The East African Community-led Nairobi process of DRC peace has recommended the cessation of hostilities and release of child soldiers to remedy the security crisis in the Eastern part of the country.
Former President Uhuru Kenyatta, the facilitator of the DRC peace talks, held consultative meetings with the armed groups, civil society and victims of sexual violence during the close of the process.
Uhuru outlined some of the key issues that will put in place to quell the violence that has rocked DRC for decades. First will be the formation of a committee comprising representatives of the affected communities, EAC, and the DRC government to facilitate the release of prisoners with no criminal record.
“Some of them were not guilty of anything and were targeted because of their ethnic community and suspicion. The president (Felix Tshisekedi) has said they will form the committee and I told him I also want to be part of the committee. All those with no criminal record to be released at once,” said Uhuru.
Families evicted from national parks and protected areas are also expected to be involved in conservation and wildlife protection efforts while also establishing a system where the community can be involved and benefit from mining.
“The president has understood that protection of the environment and ecosystem cannot happen without involving the communities living beside the national parks,” said Uhuru.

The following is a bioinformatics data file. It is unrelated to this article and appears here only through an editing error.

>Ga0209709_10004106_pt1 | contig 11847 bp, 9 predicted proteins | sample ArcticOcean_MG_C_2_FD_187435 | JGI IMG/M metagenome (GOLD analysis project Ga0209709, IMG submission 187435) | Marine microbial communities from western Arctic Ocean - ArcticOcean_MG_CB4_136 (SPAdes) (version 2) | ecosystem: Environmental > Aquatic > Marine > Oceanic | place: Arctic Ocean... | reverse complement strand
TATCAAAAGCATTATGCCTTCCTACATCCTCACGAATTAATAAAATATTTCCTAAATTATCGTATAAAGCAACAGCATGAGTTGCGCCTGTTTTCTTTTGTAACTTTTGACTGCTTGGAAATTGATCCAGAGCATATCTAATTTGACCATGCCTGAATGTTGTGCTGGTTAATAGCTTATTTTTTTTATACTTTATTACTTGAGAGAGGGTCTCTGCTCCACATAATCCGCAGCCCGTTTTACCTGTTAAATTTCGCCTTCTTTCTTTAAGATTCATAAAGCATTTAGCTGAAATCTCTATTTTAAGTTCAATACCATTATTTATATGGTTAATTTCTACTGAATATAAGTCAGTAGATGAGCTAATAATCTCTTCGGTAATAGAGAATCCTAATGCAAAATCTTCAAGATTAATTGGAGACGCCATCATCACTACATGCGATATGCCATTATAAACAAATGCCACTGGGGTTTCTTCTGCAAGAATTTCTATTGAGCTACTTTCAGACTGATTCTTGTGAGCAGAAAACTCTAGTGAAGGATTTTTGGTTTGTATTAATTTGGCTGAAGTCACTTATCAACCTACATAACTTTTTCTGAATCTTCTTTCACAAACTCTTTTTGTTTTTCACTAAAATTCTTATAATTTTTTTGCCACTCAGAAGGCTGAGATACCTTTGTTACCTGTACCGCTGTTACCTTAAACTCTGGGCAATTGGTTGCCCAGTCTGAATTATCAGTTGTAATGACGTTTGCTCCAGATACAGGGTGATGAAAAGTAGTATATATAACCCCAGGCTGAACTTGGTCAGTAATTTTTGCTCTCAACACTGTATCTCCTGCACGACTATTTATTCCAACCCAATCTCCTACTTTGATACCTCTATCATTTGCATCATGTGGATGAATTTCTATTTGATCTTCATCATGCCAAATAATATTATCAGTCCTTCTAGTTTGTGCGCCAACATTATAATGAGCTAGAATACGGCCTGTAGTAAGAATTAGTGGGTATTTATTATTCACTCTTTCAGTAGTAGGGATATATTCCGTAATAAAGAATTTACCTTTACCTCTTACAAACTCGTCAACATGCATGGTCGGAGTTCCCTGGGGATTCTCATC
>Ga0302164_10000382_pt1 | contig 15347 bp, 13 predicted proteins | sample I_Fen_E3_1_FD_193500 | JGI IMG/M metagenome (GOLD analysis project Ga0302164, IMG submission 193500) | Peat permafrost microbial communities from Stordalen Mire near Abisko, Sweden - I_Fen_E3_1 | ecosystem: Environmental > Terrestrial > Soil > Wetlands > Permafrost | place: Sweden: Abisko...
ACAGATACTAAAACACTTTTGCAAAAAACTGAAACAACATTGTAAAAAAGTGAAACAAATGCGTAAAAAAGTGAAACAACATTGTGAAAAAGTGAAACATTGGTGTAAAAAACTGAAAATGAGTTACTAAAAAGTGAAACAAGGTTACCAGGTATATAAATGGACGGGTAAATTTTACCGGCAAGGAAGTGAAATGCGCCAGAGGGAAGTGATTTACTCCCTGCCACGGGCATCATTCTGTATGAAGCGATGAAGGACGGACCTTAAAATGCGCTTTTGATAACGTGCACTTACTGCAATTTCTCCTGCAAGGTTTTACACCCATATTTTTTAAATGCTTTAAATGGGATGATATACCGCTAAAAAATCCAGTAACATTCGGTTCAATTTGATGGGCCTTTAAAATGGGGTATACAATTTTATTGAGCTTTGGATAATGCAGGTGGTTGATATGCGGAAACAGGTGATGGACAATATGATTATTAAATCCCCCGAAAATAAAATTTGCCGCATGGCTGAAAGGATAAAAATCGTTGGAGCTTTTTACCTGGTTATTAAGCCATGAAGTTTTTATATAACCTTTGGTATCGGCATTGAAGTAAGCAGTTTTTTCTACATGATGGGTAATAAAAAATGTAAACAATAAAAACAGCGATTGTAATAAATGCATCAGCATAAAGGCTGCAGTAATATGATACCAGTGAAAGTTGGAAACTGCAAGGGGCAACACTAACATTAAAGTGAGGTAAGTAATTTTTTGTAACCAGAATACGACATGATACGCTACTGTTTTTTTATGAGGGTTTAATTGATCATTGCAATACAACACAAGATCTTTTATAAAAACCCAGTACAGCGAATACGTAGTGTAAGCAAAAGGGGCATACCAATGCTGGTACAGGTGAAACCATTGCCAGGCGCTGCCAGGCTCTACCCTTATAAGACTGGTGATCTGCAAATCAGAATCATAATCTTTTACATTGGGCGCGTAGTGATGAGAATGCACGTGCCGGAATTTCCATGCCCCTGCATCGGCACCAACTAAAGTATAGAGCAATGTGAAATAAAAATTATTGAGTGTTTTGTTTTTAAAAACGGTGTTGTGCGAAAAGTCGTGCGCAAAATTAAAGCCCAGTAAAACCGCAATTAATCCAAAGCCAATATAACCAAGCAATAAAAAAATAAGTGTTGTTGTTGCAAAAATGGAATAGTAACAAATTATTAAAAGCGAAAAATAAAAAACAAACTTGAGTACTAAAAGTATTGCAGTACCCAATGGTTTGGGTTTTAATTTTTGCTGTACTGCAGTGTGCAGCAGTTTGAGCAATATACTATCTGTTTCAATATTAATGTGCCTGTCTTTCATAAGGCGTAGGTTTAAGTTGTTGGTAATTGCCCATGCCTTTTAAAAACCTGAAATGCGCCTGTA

Armed groups recommended that their leadership be incorporated into the P-DDRC (Program for Demobilisation, Disarmament, Community Recovery and Stabilisation for ex-combatants) and a review done on the same.
“The president has agreed to look into the leadership of the P-DDRC programme and ensure that it is accepted by all stakeholders and also conduct citizen participation on how best that programme can succeed,” said Uhuru.
However, the former president stated that for all the recommendations to be realised, all armed groups must put down their weapons and work to build a “Congo for the people of Congo.”
"All groups should accept to put down their weapons and join the P-DDRC so that they can be incorporated into projects of nation-building," he said.
Uhuru also recommended that foreign armed groups causing havoc in DRC should be part of the peace process, put down their weapons and go back to their countries.
He said that the peace process has submitted the issues to individual heads of state in the region in order to ensure that each country can talk to its people, “to return home and leave DRC in peace.”
Despite some armed groups participating in the peace talks, M-23- a rebel group that has posed a growing threat to civilians and recently cut off major supply routes for Kenyan and Ugandan goods to the city of Goma, in the Eastern DRC was not a party in the talks.
“They were not here but we have said we signed an agreement in Luanda and said there are specific issues we wanted those groups to actualise and if they do and we believe they will, they will join us. Once they do that, they will be included in the DRC peace process,” said Uhuru.
The former President acknowledged that to end the violence that has scarred the country and the people for more than two decades, it will not take one or two meetings but a process.
“When you go back home, continue discussing matters about peace among yourselves and solve problems in peaceful ways and not by use of guns,” he said.
Uhuru further pleaded with the delegates to go back home and educate young and older men to respect women and children who have bore the brunt of the conflict that has claimed the lives of thousands of people and displaced millions.
The peace process is expected to continue with two meetings slated for between January and February 2023 in Goma and Bunia to assess the progress on the agreements and begin engagement on medium- and long-term peace agenda.